attendees working on woodwork in the community workshop

The Fair Shares Woodwork Workshop

At Chequers Bridge in Gloucester an old storage shed has been renovated into a fully-equipped community woodworking workshop! The Fair Shares woodworking workshop is being used by community groups throughout the week – sometimes working on personal creative projects and at other times working on bigger community projects for local events and organisations.

We caught up with Reyaz, a time-broker and project coordinator for the workshop and asked him how it came about, why it is an important community asset, and their plans for the future.

Watch the video below:

Reyaz: So my name’s Reyaz, I am a timebroker for Fair Shares, and I guess I’ve been overseeing the project for 7 years now. John came to us as a participant and John had woodworking skills and collectively we looked to see how we could develop that, and bit by bit we developed a small little community woodworking project to the point where we are today, where we have a workshop and a large-scale project going on.

For me, everything we try to do, we try to create an environment where people can get involved with something, you know? It’s about creating a community space where people can come, belong, feel comfortable, and then see what happens. Some people come here purely for social reasons. Other people come here to learn a very specific skill. Other people come here for therapeutic reasons. So loads of people use it for different reasons and I don’t really care why people use it, for me it’s just about how do we create a space where people are welcome, and how does this space play a bigger role in the wider community.

So we don’t want this to be an isolated project, it’s about how does this fit in with what else is going on. There’s no requirements as to skill level. If you’ve never picked up a hammer before, come along and see what people are doing. And even if you just want to come along and sit in the corner, make tea and talk to people, that’s fine with us as well. We received the Community Space fund to help finish off the workshop. So as we were developing we were coming across needs and Barnwood managed to come along at the right time to say right, actually here we go, now we can finish the project off to the point where we’re ready to move forward now.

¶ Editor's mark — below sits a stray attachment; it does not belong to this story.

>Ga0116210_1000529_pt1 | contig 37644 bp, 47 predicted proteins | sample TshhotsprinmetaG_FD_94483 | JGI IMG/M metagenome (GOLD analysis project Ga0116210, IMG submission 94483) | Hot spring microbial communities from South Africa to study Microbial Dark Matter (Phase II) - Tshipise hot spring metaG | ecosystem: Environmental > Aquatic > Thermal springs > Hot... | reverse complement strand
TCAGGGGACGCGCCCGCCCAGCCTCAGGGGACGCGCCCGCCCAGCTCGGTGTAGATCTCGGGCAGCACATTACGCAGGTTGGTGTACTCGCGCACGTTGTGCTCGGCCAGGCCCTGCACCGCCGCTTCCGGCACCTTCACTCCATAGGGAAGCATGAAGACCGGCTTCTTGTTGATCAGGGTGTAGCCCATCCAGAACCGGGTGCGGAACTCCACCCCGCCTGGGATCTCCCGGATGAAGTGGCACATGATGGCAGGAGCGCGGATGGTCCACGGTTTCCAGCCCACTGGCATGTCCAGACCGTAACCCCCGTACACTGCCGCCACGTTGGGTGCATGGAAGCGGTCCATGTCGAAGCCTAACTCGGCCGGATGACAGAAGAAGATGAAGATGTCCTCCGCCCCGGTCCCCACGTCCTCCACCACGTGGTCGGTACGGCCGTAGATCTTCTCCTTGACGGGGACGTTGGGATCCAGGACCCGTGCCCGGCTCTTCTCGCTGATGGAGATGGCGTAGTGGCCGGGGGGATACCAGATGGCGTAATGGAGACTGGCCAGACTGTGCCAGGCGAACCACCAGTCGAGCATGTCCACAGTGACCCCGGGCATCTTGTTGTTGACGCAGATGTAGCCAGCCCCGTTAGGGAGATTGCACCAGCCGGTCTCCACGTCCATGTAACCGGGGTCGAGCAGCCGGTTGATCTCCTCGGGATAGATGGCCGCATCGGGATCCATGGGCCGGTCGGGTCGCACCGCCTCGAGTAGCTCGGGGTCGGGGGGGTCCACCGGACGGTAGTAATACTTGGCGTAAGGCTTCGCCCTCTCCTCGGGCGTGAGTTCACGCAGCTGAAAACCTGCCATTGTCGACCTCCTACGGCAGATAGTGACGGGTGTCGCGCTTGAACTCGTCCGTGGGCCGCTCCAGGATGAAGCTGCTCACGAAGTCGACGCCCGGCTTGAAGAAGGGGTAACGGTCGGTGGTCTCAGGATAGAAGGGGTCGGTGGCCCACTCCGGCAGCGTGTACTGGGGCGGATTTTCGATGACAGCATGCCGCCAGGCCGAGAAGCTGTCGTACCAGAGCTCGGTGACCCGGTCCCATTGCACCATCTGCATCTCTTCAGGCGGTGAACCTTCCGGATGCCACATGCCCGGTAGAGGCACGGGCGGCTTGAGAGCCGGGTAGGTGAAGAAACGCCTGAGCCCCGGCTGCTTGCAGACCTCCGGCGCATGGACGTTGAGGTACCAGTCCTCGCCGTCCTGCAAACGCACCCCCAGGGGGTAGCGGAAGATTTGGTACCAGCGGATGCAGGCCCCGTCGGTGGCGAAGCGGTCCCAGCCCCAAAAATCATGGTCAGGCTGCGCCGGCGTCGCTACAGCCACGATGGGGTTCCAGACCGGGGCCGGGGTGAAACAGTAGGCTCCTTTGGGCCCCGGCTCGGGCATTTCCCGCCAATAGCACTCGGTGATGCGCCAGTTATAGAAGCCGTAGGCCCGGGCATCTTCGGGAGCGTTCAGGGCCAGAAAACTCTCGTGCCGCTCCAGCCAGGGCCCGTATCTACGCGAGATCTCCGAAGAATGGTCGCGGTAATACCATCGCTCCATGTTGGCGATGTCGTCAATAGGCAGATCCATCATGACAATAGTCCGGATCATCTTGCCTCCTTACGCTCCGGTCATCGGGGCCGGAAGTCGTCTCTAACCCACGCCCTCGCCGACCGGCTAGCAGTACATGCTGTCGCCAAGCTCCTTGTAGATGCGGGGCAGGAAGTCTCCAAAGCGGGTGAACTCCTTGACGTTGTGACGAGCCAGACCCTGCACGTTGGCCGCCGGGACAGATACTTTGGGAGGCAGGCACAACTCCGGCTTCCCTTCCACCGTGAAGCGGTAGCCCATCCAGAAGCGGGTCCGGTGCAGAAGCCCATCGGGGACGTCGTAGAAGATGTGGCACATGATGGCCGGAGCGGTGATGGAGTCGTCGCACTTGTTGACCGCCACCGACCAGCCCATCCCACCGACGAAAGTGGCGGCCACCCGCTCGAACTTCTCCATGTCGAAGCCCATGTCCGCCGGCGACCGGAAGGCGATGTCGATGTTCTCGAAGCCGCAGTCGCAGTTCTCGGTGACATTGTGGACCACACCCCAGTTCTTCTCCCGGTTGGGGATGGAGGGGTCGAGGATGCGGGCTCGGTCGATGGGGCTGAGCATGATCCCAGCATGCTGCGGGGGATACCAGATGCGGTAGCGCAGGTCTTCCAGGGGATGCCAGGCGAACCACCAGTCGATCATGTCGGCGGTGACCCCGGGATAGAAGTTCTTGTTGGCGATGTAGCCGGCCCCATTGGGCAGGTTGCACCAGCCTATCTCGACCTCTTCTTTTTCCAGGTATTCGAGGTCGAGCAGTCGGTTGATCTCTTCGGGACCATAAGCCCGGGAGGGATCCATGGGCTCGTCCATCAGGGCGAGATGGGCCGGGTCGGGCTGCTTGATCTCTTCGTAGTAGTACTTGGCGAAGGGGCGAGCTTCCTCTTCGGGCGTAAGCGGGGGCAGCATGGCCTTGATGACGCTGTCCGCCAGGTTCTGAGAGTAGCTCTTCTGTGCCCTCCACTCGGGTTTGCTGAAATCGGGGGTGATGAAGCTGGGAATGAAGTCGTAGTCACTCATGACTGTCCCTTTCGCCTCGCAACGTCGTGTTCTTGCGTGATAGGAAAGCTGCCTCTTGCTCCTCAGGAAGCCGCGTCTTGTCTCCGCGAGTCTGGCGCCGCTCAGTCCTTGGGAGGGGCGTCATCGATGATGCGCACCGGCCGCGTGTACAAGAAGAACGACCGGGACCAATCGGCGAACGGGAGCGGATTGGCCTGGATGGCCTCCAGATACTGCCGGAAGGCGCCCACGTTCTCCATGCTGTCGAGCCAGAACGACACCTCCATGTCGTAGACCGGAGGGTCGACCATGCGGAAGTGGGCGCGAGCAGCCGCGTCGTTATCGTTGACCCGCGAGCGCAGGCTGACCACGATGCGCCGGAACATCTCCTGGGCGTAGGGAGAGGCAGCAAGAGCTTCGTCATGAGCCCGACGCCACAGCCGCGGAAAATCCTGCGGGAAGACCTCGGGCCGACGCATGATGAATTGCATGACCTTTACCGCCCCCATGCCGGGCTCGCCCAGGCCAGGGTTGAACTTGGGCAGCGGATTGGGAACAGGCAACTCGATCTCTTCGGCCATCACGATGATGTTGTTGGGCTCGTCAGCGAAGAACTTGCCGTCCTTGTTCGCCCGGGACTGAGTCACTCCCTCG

Sue: We’re very fortunate that we have a lot of very dedicated people who are part of the group, who give a lot of their time, their effort, and you know bring their skills into it. What we want to do is to make it a real community space, to bring local people in, and to really develop it as a kind of multi-use woodwork shop. So invite all your friends and people to come along, help us to make it a big success.

Reyaz: I think it’s important to have a person connection with what you’re doing. So I think that’s really important. And bring people along who will give themselves, and just let things happen. I’m a firm believer that do something and stuff will happen. And that’s what I kind of live by. Just do something, anything, and bring people along with you.

The Community Spaces Capital Grant is to help support communities or organisations that would like to develop inclusive community spaces: places where everyone is welcome to meet and do things together. ‘Everyone is welcome’ means that particular attention is given to helping people who are usually marginalised to feel that they belong in the community; for example, those with disabilities and mental health problems.

To learn more about the Community Spaces Capital Grant – visit this page